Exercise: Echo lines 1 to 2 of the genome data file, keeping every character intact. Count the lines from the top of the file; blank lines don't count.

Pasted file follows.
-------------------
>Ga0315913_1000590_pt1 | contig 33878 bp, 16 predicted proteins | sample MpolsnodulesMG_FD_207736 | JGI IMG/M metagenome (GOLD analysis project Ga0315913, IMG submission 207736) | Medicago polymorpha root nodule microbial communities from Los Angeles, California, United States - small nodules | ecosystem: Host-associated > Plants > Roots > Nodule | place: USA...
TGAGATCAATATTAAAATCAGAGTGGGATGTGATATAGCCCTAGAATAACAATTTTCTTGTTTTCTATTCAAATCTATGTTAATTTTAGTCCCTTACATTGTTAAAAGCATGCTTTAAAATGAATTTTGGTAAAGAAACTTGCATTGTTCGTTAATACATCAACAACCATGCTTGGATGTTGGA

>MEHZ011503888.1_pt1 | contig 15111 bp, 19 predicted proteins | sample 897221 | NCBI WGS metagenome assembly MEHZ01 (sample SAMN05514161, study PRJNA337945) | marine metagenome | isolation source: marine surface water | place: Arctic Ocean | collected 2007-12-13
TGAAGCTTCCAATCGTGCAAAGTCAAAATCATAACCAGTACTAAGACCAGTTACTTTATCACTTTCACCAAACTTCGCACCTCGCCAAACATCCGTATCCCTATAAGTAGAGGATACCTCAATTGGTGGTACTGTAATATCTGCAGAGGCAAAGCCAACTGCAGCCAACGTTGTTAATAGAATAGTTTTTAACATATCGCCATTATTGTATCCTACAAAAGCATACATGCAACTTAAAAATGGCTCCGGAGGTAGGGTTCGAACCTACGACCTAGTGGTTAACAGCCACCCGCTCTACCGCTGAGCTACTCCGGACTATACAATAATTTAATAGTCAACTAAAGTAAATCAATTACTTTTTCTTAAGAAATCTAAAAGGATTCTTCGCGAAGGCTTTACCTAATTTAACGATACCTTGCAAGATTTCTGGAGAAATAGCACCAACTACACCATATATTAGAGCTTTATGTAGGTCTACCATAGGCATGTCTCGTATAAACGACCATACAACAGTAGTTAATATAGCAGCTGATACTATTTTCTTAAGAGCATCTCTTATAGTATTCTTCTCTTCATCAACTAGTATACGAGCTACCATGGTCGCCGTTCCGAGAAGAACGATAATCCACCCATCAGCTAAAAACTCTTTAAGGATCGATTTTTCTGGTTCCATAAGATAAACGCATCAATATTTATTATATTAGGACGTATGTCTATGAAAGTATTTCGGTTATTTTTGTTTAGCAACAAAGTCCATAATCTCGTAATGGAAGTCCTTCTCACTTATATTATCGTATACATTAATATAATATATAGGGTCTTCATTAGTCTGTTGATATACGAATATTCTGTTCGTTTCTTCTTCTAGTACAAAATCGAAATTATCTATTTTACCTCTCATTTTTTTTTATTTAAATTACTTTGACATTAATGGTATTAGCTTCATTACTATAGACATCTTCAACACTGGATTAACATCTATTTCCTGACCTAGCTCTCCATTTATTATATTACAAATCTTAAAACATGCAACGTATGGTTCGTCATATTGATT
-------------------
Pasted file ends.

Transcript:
>Ga0315913_1000590_pt1 | contig 33878 bp, 16 predicted proteins | sample MpolsnodulesMG_FD_207736 | JGI IMG/M metagenome (GOLD analysis project Ga0315913, IMG submission 207736) | Medicago polymorpha root nodule microbial communities from Los Angeles, California, United States - small nodules | ecosystem: Host-associated > Plants > Roots > Nodule | place: USA...
TGAGATCAATATTAAAATCAGAGTGGGATGTGATATAGCCCTAGAATAACAATTTTCTTGTTTTCTATTCAAATCTATGTTAATTTTAGTCCCTTACATTGTTAAAAGCATGCTTTAAAATGAATTTTGGTAAAGAAACTTGCATTGTTCGTTAATACATCAACAACCATGCTTGGATGTTGGA